There is no ‘join the dots’ formula for writing a resumé. You need to take into account the industry, the type and seniority of the position, and any application form or job criteria for each job. Experts debate how many pages, whether to include names of referees and even if it’s ‘CV’ or ‘resumé’. Here are a few overall comments that might be helpful:
Tailor your resumé to each application. Write a one-page summary which draws out the achievements, experiences and skills that most closely match that job description. Include a brief profile of who you are and a very brief career history.
Give some thought to how you present your work experience…lying is never appropriate or clever, but if you don’t present yourself with your best foot forward, you won’t even make it to an interview.
Focus on achievements, strengths and successes, not a chronological list of job descriptions & duties. You have maybe 30 seconds to grab the reader’s attention, so make sure you emphasise recent successes – unless that job you did 15 years ago has a compelling relevance, the barest information about it is enough.
Think about the skills you have developed over all those years of work. There will be plenty – and evidence is emerging that employers are rediscovering the value of experience. be as specific as you can, say ‘Mentored 7 staff members over 2 years’ not ‘helped people’.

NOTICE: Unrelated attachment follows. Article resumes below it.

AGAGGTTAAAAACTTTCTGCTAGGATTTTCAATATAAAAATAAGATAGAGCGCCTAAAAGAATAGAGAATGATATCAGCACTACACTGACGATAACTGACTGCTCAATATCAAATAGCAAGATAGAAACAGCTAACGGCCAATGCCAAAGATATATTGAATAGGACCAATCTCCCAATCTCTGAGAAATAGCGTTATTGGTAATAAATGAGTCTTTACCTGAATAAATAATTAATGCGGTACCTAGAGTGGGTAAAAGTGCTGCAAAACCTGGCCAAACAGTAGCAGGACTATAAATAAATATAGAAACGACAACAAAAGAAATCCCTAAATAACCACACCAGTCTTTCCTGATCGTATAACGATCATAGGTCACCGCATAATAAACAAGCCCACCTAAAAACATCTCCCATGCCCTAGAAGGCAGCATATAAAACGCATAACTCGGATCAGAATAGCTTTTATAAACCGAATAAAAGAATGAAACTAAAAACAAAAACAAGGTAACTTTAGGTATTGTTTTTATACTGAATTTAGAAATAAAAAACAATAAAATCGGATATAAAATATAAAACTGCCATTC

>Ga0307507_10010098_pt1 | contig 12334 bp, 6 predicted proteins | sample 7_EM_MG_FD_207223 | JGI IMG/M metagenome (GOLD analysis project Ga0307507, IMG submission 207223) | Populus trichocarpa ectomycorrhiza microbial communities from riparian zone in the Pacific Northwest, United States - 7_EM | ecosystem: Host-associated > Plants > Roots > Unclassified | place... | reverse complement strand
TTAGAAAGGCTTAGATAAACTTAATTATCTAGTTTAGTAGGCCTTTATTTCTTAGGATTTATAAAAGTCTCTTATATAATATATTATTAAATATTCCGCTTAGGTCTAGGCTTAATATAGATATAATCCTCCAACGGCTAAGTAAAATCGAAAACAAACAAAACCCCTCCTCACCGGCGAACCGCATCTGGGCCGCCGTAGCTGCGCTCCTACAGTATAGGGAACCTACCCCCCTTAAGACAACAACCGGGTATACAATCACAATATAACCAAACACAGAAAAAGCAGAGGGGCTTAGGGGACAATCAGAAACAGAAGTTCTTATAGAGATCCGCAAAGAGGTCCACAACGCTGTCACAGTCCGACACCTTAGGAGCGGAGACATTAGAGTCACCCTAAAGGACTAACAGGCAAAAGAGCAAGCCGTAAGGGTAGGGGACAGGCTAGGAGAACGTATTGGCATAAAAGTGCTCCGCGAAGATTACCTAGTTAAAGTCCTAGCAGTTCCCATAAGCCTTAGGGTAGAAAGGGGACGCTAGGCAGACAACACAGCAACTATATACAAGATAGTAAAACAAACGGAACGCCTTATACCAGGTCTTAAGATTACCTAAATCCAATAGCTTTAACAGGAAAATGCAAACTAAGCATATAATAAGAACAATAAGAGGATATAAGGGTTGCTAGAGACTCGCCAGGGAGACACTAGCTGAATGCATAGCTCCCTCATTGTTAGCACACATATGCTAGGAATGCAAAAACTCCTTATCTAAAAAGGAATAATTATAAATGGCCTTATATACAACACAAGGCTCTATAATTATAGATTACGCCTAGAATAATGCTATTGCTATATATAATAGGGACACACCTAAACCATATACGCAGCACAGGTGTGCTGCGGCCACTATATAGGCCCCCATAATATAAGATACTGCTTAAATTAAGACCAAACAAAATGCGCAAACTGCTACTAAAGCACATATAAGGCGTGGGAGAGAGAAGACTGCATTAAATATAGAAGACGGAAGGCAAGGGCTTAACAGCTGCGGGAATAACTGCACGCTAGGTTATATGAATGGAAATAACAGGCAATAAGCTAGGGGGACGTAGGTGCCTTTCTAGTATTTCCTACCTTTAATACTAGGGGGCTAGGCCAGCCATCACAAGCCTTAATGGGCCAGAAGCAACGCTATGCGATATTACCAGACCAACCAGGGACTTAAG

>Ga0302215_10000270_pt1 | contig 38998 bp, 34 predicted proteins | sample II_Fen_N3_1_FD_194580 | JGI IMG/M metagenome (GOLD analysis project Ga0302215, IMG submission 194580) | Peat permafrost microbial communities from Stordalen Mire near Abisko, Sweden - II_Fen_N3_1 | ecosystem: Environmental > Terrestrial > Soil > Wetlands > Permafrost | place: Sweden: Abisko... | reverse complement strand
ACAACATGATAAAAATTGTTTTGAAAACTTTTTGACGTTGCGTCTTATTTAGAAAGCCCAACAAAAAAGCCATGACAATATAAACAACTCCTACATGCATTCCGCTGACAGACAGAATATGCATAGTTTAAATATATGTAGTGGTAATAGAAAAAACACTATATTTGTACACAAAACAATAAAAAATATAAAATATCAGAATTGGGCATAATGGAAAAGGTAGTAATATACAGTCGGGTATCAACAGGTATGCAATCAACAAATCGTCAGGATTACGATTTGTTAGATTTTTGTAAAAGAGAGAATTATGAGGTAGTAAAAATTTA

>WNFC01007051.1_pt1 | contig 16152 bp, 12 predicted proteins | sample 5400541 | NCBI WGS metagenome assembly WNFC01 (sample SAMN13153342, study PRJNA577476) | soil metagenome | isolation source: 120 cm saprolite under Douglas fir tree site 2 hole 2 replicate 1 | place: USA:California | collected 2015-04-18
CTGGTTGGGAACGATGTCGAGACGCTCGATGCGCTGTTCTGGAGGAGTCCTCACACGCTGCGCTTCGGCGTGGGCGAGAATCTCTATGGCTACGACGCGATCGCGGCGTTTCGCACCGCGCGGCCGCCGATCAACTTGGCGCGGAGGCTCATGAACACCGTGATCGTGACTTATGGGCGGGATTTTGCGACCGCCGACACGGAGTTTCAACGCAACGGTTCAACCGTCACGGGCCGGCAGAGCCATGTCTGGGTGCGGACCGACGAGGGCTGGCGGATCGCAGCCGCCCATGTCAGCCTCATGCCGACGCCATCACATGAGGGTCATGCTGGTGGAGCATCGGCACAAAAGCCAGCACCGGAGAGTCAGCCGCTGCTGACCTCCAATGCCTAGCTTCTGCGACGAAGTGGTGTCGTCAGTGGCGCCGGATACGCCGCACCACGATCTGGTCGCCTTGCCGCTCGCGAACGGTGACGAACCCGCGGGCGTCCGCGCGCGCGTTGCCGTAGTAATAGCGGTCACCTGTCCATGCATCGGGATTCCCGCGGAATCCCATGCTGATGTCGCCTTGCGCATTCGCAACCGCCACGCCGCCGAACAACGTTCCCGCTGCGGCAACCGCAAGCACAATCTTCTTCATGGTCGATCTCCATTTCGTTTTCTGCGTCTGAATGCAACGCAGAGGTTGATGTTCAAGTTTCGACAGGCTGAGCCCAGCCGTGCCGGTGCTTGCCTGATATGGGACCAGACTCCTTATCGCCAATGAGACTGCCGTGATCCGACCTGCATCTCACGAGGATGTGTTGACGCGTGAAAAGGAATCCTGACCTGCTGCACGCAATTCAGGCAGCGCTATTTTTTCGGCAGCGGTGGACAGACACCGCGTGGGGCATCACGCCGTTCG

Use active verbs, ‘solving’ ‘managing’ ‘facilitating’ and the like, and language that is as specific as possible: how many staff? What kind of project? What exactly did you do? ‘Managed over 1,000 accounts receivable and payable accounts, liaising directly with the Chief Financial Officer’ not ‘Maintained accounts receivable and accounts payable system’.
Use a simple clean font such as Arial or Helvetica. Unless you are a talented designer AND going for a job in that industry, don’t be cute – no fancy covers, multiple fonts or colours!
If there are job criteria or a duties statement in the ad, address these in your application, item by item. Don’t just paraphrase the descriptions, but give a real example of how you have used the skill.
Don’t put anything under interests unless it is relevant to the job or you can wax lyrical about it on demand.
For more job-hunting tips for people over 50, check out this blog post